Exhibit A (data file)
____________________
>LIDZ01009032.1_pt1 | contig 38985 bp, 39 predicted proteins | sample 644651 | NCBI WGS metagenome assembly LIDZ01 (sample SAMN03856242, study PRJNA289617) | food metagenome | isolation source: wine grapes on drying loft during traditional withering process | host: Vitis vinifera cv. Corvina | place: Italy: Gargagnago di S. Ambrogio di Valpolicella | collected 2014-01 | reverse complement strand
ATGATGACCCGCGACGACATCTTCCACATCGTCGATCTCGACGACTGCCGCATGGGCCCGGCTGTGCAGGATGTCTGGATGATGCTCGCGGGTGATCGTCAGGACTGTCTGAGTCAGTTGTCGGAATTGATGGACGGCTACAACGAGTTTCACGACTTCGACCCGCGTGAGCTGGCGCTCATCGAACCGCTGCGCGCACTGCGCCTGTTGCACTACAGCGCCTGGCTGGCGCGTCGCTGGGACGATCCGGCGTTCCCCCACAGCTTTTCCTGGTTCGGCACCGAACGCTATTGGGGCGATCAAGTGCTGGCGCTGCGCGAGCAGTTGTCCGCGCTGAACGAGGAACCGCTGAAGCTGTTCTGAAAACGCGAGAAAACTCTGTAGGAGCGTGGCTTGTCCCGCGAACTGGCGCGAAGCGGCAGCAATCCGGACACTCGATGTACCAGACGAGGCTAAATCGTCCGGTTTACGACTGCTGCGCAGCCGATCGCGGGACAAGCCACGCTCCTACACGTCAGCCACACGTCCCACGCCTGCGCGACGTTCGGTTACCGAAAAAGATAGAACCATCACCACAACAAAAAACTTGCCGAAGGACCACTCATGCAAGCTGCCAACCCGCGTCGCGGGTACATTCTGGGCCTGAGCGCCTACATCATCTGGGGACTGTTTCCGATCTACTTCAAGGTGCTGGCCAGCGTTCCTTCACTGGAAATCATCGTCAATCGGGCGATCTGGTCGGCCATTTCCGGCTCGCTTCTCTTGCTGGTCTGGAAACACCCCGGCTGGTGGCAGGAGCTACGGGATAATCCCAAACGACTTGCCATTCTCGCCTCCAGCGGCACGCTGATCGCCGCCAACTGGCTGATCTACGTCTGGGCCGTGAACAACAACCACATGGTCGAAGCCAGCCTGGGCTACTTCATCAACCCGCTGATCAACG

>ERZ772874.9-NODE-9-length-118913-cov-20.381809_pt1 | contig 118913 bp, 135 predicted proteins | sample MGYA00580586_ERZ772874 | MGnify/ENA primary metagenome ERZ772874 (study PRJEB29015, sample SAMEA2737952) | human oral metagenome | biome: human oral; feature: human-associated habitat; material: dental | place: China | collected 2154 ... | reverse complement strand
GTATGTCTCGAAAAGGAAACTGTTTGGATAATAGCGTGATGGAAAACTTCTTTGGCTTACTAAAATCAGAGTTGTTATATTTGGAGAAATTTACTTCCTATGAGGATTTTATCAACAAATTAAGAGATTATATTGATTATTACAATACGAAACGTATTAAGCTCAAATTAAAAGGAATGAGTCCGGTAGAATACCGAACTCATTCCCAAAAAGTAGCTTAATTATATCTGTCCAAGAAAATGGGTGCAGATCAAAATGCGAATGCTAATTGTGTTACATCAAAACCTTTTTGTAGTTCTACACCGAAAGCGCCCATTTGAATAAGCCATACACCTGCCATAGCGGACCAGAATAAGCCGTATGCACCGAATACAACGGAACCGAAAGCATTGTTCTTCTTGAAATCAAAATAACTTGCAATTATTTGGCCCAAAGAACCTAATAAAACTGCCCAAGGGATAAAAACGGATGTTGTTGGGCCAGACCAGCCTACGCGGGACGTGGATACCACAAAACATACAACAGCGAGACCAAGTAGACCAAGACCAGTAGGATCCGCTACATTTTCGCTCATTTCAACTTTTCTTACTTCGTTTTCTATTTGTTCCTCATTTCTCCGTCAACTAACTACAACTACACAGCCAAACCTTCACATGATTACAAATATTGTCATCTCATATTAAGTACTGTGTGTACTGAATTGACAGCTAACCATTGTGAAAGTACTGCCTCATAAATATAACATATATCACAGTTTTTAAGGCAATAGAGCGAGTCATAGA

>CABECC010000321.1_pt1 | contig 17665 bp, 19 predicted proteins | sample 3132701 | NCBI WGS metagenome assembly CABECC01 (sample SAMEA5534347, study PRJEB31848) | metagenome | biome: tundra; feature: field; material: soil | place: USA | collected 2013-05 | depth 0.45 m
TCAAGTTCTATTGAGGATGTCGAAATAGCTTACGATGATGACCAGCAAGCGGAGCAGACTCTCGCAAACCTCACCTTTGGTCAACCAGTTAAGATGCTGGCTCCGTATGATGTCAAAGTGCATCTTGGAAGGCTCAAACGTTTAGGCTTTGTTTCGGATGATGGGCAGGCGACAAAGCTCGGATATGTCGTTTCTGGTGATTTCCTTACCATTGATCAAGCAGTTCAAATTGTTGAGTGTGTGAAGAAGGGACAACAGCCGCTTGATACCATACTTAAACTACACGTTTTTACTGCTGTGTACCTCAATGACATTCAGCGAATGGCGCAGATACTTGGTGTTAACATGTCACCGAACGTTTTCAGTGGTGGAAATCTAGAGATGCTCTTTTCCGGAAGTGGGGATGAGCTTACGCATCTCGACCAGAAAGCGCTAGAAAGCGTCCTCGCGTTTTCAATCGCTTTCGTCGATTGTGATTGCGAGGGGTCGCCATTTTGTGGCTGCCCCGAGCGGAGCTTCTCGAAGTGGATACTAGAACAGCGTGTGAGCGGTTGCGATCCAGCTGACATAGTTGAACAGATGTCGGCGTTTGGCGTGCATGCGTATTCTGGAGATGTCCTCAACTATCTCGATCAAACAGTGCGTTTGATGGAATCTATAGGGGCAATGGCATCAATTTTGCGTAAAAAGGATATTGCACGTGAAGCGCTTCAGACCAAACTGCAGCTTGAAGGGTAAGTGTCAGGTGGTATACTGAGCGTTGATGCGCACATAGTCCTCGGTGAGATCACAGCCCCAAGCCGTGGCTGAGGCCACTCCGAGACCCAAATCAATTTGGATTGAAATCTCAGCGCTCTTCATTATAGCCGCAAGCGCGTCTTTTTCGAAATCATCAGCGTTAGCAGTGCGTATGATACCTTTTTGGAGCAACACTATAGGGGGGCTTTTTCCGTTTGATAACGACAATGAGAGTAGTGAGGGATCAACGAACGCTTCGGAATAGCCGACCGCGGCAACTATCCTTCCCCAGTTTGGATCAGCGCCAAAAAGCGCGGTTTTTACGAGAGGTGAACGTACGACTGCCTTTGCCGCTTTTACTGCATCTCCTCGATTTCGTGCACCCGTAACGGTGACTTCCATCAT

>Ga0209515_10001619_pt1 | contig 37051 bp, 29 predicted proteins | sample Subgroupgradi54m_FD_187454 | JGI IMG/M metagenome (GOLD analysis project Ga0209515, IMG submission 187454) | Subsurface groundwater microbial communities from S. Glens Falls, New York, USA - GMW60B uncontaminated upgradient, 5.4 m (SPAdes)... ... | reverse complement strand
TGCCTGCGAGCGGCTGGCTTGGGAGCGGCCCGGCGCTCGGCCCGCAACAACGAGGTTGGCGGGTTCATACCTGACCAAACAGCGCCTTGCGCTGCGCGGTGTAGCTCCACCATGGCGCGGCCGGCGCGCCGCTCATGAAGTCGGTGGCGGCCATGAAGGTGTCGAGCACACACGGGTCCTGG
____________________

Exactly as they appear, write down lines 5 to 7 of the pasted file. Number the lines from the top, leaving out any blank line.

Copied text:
>CABECC010000321.1_pt1 | contig 17665 bp, 19 predicted proteins | sample 3132701 | NCBI WGS metagenome assembly CABECC01 (sample SAMEA5534347, study PRJEB31848) | metagenome | biome: tundra; feature: field; material: soil | place: USA | collected 2013-05 | depth 0.45 m
TCAAGTTCTATTGAGGATGTCGAAATAGCTTACGATGATGACCAGCAAGCGGAGCAGACTCTCGCAAACCTCACCTTTGGTCAACCAGTTAAGATGCTGGCTCCGTATGATGTCAAAGTGCATCTTGGAAGGCTCAAACGTTTAGGCTTTGTTTCGGATGATGGGCAGGCGACAAAGCTCGGATATGTCGTTTCTGGTGATTTCCTTACCATTGATCAAGCAGTTCAAATTGTTGAGTGTGTGAAGAAGGGACAACAGCCGCTTGATACCATACTTAAACTACACGTTTTTACTGCTGTGTACCTCAATGACATTCAGCGAATGGCGCAGATACTTGGTGTTAACATGTCACCGAACGTTTTCAGTGGTGGAAATCTAGAGATGCTCTTTTCCGGAAGTGGGGATGAGCTTACGCATCTCGACCAGAAAGCGCTAGAAAGCGTCCTCGCGTTTTCAATCGCTTTCGTCGATTGTGATTGCGAGGGGTCGCCATTTTGTGGCTGCCCCGAGCGGAGCTTCTCGAAGTGGATACTAGAACAGCGTGTGAGCGGTTGCGATCCAGCTGACATAGTTGAACAGATGTCGGCGTTTGGCGTGCATGCGTATTCTGGAGATGTCCTCAACTATCTCGATCAAACAGTGCGTTTGATGGAATCTATAGGGGCAATGGCATCAATTTTGCGTAAAAAGGATATTGCACGTGAAGCGCTTCAGACCAAACTGCAGCTTGAAGGGTAAGTGTCAGGTGGTATACTGAGCGTTGATGCGCACATAGTCCTCGGTGAGATCACAGCCCCAAGCCGTGGCTGAGGCCACTCCGAGACCCAAATCAATTTGGATTGAAATCTCAGCGCTCTTCATTATAGCCGCAAGCGCGTCTTTTTCGAAATCATCAGCGTTAGCAGTGCGTATGATACCTTTTTGGAGCAACACTATAGGGGGGCTTTTTCCGTTTGATAACGACAATGAGAGTAGTGAGGGATCAACGAACGCTTCGGAATAGCCGACCGCGGCAACTATCCTTCCCCAGTTTGGATCAGCGCCAAAAAGCGCGGTTTTTACGAGAGGTGAACGTACGACTGCCTTTGCCGCTTTTACTGCATCTCCTCGATTTCGTGCACCCGTAACGGTGACTTCCATCAT

>Ga0209515_10001619_pt1 | contig 37051 bp, 29 predicted proteins | sample Subgroupgradi54m_FD_187454 | JGI IMG/M metagenome (GOLD analysis project Ga0209515, IMG submission 187454) | Subsurface groundwater microbial communities from S. Glens Falls, New York, USA - GMW60B uncontaminated upgradient, 5.4 m (SPAdes)... ... | reverse complement strand